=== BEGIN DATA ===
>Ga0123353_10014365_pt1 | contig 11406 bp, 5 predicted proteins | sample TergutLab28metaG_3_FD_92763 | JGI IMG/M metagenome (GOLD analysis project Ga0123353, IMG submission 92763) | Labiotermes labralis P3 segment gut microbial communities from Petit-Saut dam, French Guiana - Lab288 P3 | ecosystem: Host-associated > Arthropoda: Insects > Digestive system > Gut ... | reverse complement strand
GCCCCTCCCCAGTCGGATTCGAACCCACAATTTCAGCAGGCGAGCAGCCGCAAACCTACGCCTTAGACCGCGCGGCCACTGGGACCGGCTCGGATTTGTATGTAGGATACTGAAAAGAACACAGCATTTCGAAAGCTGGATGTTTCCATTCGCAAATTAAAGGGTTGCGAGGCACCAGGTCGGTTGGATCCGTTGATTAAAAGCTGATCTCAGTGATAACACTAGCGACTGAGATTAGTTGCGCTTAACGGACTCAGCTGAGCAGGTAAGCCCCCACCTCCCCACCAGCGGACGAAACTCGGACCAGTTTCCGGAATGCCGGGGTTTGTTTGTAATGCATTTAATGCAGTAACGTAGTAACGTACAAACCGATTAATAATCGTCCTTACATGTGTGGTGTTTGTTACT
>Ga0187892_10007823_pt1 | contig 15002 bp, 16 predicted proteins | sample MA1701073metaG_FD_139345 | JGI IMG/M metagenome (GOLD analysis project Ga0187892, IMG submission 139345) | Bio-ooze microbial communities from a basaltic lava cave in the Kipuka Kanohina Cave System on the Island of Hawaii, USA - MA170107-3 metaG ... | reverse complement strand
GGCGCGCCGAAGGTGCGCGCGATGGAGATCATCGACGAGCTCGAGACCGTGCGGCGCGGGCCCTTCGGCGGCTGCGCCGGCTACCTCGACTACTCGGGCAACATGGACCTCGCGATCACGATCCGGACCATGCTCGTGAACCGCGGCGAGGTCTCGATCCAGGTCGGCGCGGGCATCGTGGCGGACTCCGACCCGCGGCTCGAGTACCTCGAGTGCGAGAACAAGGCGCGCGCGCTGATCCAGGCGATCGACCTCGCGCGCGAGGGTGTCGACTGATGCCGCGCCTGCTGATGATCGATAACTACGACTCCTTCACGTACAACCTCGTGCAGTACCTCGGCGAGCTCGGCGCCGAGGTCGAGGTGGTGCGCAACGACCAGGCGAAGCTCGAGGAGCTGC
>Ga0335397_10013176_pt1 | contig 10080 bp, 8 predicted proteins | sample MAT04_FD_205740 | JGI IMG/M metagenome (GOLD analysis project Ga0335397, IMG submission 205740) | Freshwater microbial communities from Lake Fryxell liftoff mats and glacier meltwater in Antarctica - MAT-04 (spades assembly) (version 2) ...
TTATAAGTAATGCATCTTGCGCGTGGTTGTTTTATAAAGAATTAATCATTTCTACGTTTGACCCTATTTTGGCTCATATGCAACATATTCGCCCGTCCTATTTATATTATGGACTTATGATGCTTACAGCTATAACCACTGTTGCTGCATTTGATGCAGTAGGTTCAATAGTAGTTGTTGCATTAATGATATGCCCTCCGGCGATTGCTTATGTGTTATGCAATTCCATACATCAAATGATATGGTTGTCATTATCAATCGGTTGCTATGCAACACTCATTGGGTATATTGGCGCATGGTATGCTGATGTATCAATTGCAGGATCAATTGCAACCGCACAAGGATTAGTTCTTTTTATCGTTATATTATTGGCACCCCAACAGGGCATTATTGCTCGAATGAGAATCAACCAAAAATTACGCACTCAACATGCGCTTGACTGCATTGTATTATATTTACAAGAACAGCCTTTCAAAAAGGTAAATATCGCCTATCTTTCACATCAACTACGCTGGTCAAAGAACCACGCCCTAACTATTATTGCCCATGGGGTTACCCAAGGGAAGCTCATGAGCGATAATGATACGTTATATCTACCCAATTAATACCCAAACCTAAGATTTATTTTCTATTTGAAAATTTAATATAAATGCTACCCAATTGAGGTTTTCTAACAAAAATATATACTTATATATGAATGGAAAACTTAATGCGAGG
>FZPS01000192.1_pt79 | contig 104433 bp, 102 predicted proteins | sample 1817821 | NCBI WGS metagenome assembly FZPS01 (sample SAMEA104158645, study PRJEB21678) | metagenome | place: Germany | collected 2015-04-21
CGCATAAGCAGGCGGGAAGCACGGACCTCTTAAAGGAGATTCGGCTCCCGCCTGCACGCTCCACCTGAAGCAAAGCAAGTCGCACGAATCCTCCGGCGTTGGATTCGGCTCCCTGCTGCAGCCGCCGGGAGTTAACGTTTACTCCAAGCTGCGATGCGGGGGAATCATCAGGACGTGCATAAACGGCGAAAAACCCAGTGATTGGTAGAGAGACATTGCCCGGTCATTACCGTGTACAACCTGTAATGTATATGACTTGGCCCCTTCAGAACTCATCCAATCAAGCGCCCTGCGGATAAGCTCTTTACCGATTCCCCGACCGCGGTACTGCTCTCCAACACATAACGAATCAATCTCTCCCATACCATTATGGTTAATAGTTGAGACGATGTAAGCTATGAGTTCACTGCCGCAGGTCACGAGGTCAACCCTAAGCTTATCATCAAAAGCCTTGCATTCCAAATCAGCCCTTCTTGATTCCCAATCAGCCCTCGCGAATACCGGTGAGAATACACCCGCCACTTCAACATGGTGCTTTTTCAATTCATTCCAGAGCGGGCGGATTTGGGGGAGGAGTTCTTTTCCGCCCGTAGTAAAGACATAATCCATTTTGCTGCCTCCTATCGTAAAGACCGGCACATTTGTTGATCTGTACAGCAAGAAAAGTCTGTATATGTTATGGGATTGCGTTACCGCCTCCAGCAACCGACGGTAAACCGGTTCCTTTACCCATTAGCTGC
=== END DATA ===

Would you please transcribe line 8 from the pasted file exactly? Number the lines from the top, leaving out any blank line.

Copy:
CGCATAAGCAGGCGGGAAGCACGGACCTCTTAAAGGAGATTCGGCTCCCGCCTGCACGCTCCACCTGAAGCAAAGCAAGTCGCACGAATCCTCCGGCGTTGGATTCGGCTCCCTGCTGCAGCCGCCGGGAGTTAACGTTTACTCCAAGCTGCGATGCGGGGGAATCATCAGGACGTGCATAAACGGCGAAAAACCCAGTGATTGGTAGAGAGACATTGCCCGGTCATTACCGTGTACAACCTGTAATGTATATGACTTGGCCCCTTCAGAACTCATCCAATCAAGCGCCCTGCGGATAAGCTCTTTACCGATTCCCCGACCGCGGTACTGCTCTCCAACACATAACGAATCAATCTCTCCCATACCATTATGGTTAATAGTTGAGACGATGTAAGCTATGAGTTCACTGCCGCAGGTCACGAGGTCAACCCTAAGCTTATCATCAAAAGCCTTGCATTCCAAATCAGCCCTTCTTGATTCCCAATCAGCCCTCGCGAATACCGGTGAGAATACACCCGCCACTTCAACATGGTGCTTTTTCAATTCATTCCAGAGCGGGCGGATTTGGGGGAGGAGTTCTTTTCCGCCCGTAGTAAAGACATAATCCATTTTGCTGCCTCCTATCGTAAAGACCGGCACATTTGTTGATCTGTACAGCAAGAAAAGTCTGTATATGTTATGGGATTGCGTTACCGCCTCCAGCAACCGACGGTAAACCGGTTCCTTTACCCATTAGCTGC